As a broke college student I was always looking for ways to make passive income. This, along with an interest in exploring more deep learning, was the inspiration for Parzival, my algorithmic trading bot. The algorithm has gone through 13 iterations and has had 13 names over the last 2 years. While I can't disclose the basis for the algorithm itself, the most current version utilizes the most advanced deep reinforcement learning techniques published by Google Deepmind. The current version has shown the ability to reach 30-40% annual returns in backtesting although the current deployment is too early to have conclusive results.
In addition to the algorithm itself, I have developed a library of robust backtesting and training tools in order to train and test the design. This Python library implements tools for gathering data, simulating trades (with probabilistic execution times), plotting, and financial analysis, all in a manner that is optimized for performance.
The library also includes a custom API that I developed that executes and manages live trading. The platform is a mirror of by backtesting process, which makes it extremely easy to take a backtested algorithm and deploy it onto a real trading platform. The data is saved to a database that is served to my live React site in order to monitor the progress in real time.
Although I have already spent over 1,000 hours on this project, it is still in the early stages of development. Not only am I excited by the prospect of having this make passive income, I have also dramatically increased my understanding of deep learning and my comprehension of modern reinforcement techniques which I intend to use for my future projects.
When Tesla's self-driving cars were first gaining popularity in California, I was fascinated by the deep tech machine learning involved. After diving into the rabbit hole of research, I came across deep Q learning and wanted to write my own implementation for a self driving car utilizing this reinforcement learning framework. My simulation capabilities at the time were not quite up to par and so I settled on developing a 2D car simulation. The simple simulation implemented the speed and acceleration for the car, as well as collision detection for the car with the walls.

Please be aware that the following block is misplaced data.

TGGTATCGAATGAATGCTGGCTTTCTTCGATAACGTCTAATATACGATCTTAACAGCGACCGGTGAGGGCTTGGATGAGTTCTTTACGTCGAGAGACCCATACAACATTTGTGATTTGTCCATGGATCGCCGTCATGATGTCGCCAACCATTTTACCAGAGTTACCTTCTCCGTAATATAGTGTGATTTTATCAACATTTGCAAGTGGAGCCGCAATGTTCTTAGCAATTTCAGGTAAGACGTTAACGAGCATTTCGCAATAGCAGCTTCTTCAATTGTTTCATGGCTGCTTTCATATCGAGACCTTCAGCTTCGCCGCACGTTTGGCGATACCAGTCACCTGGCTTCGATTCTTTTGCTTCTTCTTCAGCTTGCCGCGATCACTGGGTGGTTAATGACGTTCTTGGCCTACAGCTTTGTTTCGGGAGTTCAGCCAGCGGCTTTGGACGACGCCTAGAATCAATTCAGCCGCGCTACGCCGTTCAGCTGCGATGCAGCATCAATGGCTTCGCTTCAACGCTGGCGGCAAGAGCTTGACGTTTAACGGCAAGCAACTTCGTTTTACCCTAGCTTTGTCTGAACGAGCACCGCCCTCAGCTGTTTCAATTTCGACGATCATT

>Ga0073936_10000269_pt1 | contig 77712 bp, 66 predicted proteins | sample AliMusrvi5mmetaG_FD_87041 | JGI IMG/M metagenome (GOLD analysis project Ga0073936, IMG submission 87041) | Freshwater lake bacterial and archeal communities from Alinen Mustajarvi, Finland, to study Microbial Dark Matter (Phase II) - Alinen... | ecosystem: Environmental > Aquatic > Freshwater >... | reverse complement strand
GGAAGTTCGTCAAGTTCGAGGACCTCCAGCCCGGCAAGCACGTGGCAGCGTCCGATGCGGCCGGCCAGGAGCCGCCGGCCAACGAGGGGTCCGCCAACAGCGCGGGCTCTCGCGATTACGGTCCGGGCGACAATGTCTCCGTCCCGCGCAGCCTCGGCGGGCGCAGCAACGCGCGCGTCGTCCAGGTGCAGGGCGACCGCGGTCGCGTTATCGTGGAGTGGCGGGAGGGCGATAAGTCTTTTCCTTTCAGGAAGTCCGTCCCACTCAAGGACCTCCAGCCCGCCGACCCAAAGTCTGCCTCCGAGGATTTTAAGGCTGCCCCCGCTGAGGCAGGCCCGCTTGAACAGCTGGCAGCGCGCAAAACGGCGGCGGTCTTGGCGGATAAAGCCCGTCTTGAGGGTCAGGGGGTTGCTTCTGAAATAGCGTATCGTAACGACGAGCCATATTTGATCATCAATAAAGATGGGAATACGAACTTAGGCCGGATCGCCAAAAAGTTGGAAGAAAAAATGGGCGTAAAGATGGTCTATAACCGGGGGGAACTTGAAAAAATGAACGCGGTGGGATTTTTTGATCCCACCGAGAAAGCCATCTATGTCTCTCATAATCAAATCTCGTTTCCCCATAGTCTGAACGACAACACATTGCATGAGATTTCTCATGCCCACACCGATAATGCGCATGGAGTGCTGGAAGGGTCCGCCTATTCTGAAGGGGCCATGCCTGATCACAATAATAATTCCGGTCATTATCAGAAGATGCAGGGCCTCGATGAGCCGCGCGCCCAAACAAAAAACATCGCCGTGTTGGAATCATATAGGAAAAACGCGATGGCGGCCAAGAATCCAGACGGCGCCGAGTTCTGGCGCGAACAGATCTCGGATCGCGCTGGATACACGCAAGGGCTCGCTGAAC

For the inputs of my Q learning network, I drew lines extending from the car in various directions and the input would be the distance along that line from the car to the nearest wall. This would allow the car to learn how best not to crash. The reward function for the network consisted of a reward for the forward speed of the car, along with a negative reward for the amount of turning the car made. This second term was implemented because the car would avoid the walls but not stay in the center of the road.
After many hours of training, the car achieved quite good performance, and would adapt well to various tracks that I built for it. I wish I had the understanding of RL that I have today, because I know I could have made it much better with implementations of prioritized replay and double Q learning. Regardless, this was an excellent introduction to reinforcement learning and gave me the basis for the development of my trading bot.
My first introduction into neural networks was my attempt to build the arcade game Snake. Freshman year of college I was paying attention to the growing field of neural networks and was looking into a good introductory project. I settled on Snake out of my own naivety, but it ended up building a great base understanding and growing my passion for the field. The twist on this particular project however, was my decision to implement the neural network entirely from scratch.
That's right, no tensorflow or pytorch, I was dumb enough to decide to implement the network, the optimization, and the backpropogation with numpy arrays and a LOT of math.
At this point in my career I had never touched a neural network, so I spent 2 or 3 weeks researching the subject, soaking up as much knowledge as possible about the math behind the machine. My implementation was a 4 input, 3 output network with a single hidden layer. The inputs were: the distance to the nearest wall (or to the snakes body) for each direction (forward, left, right) and the euclidean distance to the 'food'. The outputs were discrete values for the snake moving forward, left, or right. I hand-coded the Adam optimizer and all the relevant math for backpropogation for network training.
Unfortunately, my lack of understanding of the machine learning landscape led to me choosing a project that would have reached much better performance with reinforcement learning. However, this project bootstrapped my knowledge and gave me a much deeper understanding of the grounding of neural networks.